WHY DO WE never learn? If you try to pen in herds of artificially grown pre-historic animals and show them off to thousands of trusting people, all in search of a bigger, better thrill, shit’s gonna happen.
And so it does in “Jurassic World” the enormously entertaining, thrillingly made re-boot (sort of) of Stephen Spielberg’s Jurassic juggernaut. Spielberg didn’t direct this one, that was left to Colin Trevorrow who, like Spielberg made his first short movie when he was twelve. But, as the producer, all his trademark touches are there: For one thing, near the start of the movie we encounter a huge Easter Egg (that’s the term used to refer to an inside joke). Masses of Isla Nublar’s guests are in a Sea World type aquarium, gathered to see the feeding time of a vast aquatic dinosaur. He’s being fed a shark, which he gulps down on one mouthful. That’s Spielberg stating that “Jurassic World’s” going to eat up “Jaws” in one smooth gulp.
Beyond this insider joke, Trevorrow delivers Spielberg’s trademark ‘gentle ordinariness’. It’s summertime in suburbia and we meet Spielberg’s idea of the typical American family (i.e they’re White. Hispanics and people of color never really enter Spielberg’s world unless they’re noble slaves nobly struggling to unshackle their chains). We meet two young boys (Ty Simpkins from “Iron Man 3” and Nick Robinson) off to visit their spinster aunt, Claire (Bryce Dallas from “the Help”) who, lucky for them, just happens to run Jurassic World.
Still located in Isla Nublar off the coast of Costa Rica (but really, Hawaii), it’s the theme park to end all theme parks.
This time, not content with cloning raptors and other dinosaurs, the sly, cunning head of gene sciences at JW (B.D Wong from Will Smith’s miss-hit, “Focus”) has concocted his own dinosaur, the Indominus Rex. It’s guaranteed to amp up both audience thrills and (more importantly), profits for the park. It’s a skyscraper-tall, brain-enhanced beast that’s part animal, part monster that, like the monster in “Predator” has learned to hide in plain sight.
Part of the thrill of a movie like this is we’ve been trained to anticipate what’s going to come next. Young – unprotected- kids, vast crowds, a man-made monster and the arrogance of people thinking they’re in control of nature. At what point will all hell break loose? Or, respecting the science of the franchise, at what point will chaos descend?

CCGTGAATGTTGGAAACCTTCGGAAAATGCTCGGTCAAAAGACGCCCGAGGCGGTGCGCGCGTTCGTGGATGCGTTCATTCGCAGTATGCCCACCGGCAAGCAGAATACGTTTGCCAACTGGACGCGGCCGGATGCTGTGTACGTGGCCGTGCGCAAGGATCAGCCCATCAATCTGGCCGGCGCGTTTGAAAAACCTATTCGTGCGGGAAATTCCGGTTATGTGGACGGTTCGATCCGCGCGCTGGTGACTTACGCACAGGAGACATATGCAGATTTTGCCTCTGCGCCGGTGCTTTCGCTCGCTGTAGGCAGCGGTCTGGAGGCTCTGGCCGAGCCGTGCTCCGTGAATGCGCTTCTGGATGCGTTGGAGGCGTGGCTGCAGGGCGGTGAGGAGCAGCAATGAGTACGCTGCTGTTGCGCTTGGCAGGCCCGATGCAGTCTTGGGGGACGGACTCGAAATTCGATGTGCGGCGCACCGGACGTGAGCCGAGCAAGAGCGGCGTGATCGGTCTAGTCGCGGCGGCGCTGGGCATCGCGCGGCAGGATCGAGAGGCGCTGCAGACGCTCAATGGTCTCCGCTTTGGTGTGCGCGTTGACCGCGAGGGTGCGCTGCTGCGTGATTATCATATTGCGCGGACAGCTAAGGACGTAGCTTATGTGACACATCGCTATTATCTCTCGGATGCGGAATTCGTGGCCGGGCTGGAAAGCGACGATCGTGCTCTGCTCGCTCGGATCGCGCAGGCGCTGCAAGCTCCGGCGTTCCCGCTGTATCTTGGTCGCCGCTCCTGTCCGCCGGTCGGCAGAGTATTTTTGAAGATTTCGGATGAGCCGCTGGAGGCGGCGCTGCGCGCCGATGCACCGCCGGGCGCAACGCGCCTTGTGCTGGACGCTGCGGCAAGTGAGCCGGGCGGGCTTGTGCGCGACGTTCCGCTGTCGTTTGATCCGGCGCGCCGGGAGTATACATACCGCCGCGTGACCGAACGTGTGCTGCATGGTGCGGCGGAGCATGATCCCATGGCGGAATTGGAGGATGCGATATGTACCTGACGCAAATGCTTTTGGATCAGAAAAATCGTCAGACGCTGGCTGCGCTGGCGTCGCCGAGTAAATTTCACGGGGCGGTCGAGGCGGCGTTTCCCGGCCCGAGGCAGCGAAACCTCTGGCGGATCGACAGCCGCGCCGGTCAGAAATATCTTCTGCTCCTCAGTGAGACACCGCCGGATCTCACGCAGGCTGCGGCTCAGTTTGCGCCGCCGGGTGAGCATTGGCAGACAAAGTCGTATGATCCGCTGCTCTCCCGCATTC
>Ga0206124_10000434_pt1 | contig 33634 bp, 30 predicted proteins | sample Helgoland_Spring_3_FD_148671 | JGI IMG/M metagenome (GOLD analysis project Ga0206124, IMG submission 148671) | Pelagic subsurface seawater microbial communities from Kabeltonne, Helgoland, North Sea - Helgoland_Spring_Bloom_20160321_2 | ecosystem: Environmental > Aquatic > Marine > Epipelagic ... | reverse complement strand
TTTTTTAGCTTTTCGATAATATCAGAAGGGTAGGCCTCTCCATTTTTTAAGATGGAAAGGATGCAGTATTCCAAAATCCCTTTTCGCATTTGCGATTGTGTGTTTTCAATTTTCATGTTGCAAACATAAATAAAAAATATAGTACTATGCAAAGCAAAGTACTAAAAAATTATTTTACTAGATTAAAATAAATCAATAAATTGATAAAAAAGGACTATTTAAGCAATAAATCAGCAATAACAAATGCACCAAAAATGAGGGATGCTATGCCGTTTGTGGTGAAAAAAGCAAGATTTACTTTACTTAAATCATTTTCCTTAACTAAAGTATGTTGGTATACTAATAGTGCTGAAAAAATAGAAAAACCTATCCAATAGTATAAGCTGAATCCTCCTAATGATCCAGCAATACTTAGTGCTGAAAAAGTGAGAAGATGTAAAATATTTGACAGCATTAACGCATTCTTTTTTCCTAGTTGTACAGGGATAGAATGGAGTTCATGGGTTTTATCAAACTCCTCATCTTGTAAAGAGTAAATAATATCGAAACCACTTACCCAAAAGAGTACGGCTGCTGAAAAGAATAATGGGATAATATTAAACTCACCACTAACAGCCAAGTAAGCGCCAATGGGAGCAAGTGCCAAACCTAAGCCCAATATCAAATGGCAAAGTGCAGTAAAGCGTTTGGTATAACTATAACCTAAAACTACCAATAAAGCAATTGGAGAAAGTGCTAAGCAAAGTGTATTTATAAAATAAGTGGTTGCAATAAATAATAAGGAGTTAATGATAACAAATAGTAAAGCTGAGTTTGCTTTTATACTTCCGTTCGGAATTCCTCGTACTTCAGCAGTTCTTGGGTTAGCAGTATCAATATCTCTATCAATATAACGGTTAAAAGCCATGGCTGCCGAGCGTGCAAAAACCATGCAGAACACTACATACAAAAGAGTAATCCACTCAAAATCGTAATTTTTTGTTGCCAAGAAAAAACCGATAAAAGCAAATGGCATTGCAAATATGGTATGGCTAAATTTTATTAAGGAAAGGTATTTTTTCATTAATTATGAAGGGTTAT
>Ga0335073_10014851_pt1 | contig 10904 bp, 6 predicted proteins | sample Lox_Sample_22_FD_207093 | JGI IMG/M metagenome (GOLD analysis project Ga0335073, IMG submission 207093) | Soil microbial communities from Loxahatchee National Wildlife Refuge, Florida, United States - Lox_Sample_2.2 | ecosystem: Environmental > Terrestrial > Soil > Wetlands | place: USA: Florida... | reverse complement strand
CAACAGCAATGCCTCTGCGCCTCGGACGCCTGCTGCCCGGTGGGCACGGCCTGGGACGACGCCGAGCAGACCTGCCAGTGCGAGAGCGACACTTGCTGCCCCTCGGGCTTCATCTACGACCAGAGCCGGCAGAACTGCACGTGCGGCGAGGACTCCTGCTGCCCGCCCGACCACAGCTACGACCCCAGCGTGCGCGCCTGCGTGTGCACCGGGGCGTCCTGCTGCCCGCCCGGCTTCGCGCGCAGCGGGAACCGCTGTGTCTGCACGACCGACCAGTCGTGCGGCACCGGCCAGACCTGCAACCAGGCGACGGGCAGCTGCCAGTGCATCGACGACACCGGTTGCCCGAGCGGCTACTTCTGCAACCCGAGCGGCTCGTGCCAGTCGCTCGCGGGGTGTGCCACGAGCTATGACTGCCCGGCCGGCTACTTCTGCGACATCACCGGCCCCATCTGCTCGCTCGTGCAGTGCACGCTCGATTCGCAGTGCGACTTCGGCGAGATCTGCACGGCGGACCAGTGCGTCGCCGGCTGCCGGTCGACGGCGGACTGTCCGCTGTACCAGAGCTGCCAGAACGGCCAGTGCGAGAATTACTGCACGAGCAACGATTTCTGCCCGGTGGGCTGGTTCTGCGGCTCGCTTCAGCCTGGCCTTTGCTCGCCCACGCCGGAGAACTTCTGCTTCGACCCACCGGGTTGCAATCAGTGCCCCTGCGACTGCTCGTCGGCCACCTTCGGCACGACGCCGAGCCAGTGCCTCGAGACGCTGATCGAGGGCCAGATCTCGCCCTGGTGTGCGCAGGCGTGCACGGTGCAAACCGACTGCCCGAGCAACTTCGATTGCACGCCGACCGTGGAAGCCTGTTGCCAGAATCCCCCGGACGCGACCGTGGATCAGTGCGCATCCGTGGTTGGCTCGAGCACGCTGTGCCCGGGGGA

And when it does descend, run!
Director Trevorrow (ably assisted by veteran Spielberg producer Frank Marshall of “Raiders…” and the other Indiana Jones movies, Patrick Crowley of the Bourne franchise movies and John Jashni of “Pacific Rim” ) skillfully reprises all those familiar tropes: the shuddering trees, the panicked animals, the thundering footsteps and the bellowing roars of approaching death and destruction.
People are eaten, cars and trucks tossed aside like toys, buildings bludgeoned and profits shattered as the Indominus Rex runs amok.
And against this background of noisy destruction, there’s a gentler storyline about the sanctity of relationships. This is what links the multiple stories that play out, and lifts the movie to provide an (emotional) appeal beyond its obvious visceral thrills. The two young brothers bond in their flight to survive, hunky trainer Owen (Chris Pratt) wins the unlikely trust of four raptors, which proves to be a life saver, estranged sisters (Judy Greer from “Tomorrowland” is Claire’s sister) come together and the cold, all the business all the time, park manager, Claire finally warms to the muscular charms of her savior.
The muscular savior is Chris Pratt, who you may remember from the surprisingly good “Guardians of the Galaxy” (as well as “Parks and Recreation”) exudes the kind of relaxed warmth and sly wit that makes him much more endearingly charismatic than simply a badass with a big gun.
As his love interest, it’s great fun to observe the transformation of Claire in her unsullied all white power suit and her brusque corporate coldness strip off to rediscover beneath the make-up and the manicure, her buried humanity.
What’s just barely buried though is the movie’s deeper environmental message: if a hubristic corporate world continues to think they can mess with and control nature for their own profit margins, think again.
That way lies only disaster.
Jurassic World; director: Colin Trevorrow; with Chris Pratt, Bryde Dallas, Ty Simpkins, Judy Greer, Vincent D’Onofrio, Irrfan Khan and Nick Robinson Dir of photography: John Schwartzman (“Saving Mr.Banks”); Production Director: Ed Verreaux (“Looper”);